Revolving consumer credit declined again in November 2020, according to data released by the Federal Reserve last week. Though the monthly seasonally-adjusted change was small, it still represents significant uncertainty and material mistrust of the underlying economic condition among a broad section of consumers.

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Is 2021 an Echo of 1641?

If you don't discern any of these dynamics in the present, what are you choosing not to see? The reason why history rhymes is that humanity is still using Wetware 1.0 and so humans respond to scarcity, abundance and conflicts over them in the same manner.

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Dollar Regains Some Traction as Markets Search for Direction

House Democrats will move ahead with impeachment proceedings today; December CPI data will be the US highlight; heavy UST supply this week wraps up with a $24 bln sale of 30-year bonds; December monthly budget statement will be of interest the Fed releases its Beige Book report; several Fed officials pushed back against notions of tapering anytime soon

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Dollar Runs Out of Steam as Sterling Leads the Way

The US curve continues to steepen; real US yields have become less negative; UST supply will remain an issue as $38 bln of 10-year notes will be sold today; Brazil reports December IPCA inflation.

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2021: If It Wasn’t For Bad Luck, We Wouldn’t Have No Luck At All

If we have indeed begun a sustained "reversal of fortune", it might be prudent to consider the possibility we're only in the first inning of a sustained run of back luck.

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They’ve Gone Too Far (or have they?)

Between November 1998 and February 1999, Japan’s government bond (JGB) market was utterly decimated. You want to find an historical example of a real bond rout (no caps nor exclamations necessary), take a look at what happened during those three exhilarating (if you were a government official) months.

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There’s Always A First Time

Is it a race against time? Or is it trying to set aside today so as to focus entirely on a specific kind of tomorrow? It’s easy to do the latter especially when today is what it is; you can’t change what’s already gone on.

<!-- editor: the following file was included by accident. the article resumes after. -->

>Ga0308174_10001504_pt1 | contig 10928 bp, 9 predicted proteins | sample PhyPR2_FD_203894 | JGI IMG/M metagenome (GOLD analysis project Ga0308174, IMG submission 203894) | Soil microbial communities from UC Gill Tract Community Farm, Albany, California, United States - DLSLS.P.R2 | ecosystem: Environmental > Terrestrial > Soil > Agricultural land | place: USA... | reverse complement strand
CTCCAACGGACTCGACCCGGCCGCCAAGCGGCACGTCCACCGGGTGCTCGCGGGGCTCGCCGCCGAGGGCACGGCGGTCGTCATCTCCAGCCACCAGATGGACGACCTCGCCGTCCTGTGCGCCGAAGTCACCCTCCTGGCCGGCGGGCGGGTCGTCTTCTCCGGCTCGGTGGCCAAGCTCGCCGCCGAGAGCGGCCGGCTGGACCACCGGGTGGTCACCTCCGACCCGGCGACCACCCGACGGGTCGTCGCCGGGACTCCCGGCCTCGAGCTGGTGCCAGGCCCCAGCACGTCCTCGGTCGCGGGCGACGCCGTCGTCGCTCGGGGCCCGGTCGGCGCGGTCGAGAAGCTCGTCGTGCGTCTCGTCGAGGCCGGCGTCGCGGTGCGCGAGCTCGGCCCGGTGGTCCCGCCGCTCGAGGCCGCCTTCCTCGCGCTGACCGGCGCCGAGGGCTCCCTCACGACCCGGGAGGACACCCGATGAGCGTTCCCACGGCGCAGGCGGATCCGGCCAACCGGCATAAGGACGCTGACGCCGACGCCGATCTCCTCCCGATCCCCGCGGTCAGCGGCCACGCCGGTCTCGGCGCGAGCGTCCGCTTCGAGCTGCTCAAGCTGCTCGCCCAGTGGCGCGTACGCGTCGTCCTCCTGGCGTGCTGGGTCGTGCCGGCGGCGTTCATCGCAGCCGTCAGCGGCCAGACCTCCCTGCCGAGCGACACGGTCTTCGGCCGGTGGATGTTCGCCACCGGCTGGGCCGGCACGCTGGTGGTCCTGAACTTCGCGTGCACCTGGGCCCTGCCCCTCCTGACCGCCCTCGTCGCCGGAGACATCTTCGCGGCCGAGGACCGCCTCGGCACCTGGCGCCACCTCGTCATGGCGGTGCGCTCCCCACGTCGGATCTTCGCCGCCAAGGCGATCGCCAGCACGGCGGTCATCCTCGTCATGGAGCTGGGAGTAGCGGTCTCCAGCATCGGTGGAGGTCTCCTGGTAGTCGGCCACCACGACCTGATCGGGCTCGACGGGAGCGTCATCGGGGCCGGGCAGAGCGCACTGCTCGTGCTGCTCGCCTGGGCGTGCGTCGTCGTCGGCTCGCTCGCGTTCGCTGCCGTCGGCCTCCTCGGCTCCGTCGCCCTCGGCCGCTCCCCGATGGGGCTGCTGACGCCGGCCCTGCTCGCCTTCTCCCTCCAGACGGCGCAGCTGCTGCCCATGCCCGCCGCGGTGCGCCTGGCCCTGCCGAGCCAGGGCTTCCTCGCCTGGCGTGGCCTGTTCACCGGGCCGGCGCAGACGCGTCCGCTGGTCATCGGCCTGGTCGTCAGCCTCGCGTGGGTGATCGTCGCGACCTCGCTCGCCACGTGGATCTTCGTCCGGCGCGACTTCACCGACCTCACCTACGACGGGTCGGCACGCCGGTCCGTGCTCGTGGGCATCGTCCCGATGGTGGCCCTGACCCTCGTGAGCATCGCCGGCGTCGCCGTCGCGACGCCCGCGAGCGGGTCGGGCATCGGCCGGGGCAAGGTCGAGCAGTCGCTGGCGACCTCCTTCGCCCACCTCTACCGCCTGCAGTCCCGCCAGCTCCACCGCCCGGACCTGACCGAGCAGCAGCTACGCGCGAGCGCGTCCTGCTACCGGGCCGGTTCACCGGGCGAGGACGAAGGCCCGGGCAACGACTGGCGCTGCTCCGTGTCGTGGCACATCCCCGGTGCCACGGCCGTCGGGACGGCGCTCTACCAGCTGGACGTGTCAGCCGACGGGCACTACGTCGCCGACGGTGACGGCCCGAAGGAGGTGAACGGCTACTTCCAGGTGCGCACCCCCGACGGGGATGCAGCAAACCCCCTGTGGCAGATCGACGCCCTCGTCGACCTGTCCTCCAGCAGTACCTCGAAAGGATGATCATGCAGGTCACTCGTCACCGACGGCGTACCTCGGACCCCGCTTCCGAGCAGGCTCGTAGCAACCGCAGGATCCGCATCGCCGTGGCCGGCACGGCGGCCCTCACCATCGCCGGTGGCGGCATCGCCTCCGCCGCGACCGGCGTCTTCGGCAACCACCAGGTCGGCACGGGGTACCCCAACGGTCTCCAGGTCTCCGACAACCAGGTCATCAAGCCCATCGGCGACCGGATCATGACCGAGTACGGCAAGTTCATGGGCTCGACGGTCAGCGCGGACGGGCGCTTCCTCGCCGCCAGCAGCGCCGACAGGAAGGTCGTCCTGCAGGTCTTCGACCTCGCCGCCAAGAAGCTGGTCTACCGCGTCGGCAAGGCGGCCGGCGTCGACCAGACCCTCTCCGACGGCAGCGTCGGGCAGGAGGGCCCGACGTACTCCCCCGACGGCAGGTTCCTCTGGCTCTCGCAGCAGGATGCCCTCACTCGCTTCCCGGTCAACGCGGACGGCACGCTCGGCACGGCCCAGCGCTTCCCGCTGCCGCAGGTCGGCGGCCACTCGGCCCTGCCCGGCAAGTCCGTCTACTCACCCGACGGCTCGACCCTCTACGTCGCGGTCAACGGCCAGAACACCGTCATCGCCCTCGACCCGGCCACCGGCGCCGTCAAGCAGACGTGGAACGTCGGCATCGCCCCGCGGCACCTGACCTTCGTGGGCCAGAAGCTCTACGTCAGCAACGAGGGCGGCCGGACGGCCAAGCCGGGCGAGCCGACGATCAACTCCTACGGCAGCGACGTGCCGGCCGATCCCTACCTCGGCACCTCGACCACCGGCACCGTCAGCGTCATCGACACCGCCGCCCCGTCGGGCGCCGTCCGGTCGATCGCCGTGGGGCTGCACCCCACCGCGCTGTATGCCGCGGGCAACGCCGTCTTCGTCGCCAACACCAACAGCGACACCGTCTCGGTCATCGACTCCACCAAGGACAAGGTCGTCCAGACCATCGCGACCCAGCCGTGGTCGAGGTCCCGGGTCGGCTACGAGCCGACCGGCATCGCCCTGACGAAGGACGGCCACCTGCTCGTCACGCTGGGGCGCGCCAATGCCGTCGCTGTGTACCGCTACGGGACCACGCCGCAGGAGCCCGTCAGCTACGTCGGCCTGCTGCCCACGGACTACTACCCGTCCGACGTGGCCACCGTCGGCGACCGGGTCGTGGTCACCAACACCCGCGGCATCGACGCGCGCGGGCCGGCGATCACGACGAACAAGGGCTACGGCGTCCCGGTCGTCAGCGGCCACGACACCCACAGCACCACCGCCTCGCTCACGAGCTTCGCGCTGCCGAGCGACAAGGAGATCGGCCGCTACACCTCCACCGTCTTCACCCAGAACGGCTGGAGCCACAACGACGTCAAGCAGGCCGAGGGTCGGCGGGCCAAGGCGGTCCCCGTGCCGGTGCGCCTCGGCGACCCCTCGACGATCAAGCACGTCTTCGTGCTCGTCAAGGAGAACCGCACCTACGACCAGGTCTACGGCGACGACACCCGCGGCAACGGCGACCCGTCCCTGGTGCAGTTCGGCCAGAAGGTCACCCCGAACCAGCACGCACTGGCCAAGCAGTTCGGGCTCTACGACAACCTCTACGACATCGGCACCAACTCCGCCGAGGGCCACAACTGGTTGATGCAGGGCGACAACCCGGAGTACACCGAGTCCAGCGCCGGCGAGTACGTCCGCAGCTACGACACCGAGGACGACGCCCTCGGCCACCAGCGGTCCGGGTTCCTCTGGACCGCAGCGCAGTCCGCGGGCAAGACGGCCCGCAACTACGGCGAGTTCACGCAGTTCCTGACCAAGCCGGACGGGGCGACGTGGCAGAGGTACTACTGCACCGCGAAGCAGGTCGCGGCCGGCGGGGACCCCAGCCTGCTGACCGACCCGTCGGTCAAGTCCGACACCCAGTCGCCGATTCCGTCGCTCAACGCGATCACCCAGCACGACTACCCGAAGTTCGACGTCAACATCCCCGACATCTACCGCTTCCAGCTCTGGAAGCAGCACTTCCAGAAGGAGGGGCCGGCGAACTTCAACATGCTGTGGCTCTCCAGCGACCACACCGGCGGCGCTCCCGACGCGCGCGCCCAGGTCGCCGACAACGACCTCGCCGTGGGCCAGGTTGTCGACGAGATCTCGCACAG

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The Tyranny Nobody Talks About

All the tricks to hide our unaffordable cost structure have reached marginal returns. Reality is about to intrude. There is much talk of tyranny in the political realm, but little is said about the tyrannies in the economic realm, a primary one being the tyranny of high costs: high costs crush the economy from within and enslave those attempting to start enterprises or keep their businesses afloat. Traditionally, costs are broken down into...

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Seizing The Dirt Shirt Title

In mid-December 2019, before the world had heard of COVID, China’s Central Economic Work Conference had released a rather startling statement for the world to consume. In the West, everything was said to be on the up. Central banks had responded, forcefully, many claimed, more than enough to deal with that year’s “unexpected” globally synchronized downturn.

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The Coming War on Wealth and the Wealthy

Here's looking at you, Federal Reserve--thanks for perfecting 'legalized looting' and neofeudalism in America.

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2020 Was a Snack, 2021 Is the Main Course

One of the dishes at the banquet of consequences that will surprise a great many revelers is the systemic failure of the Federal Reserve's one-size-fits-all "solution" to every spot of bother: print another trillion dollars and give it to rapacious financiers and corporations.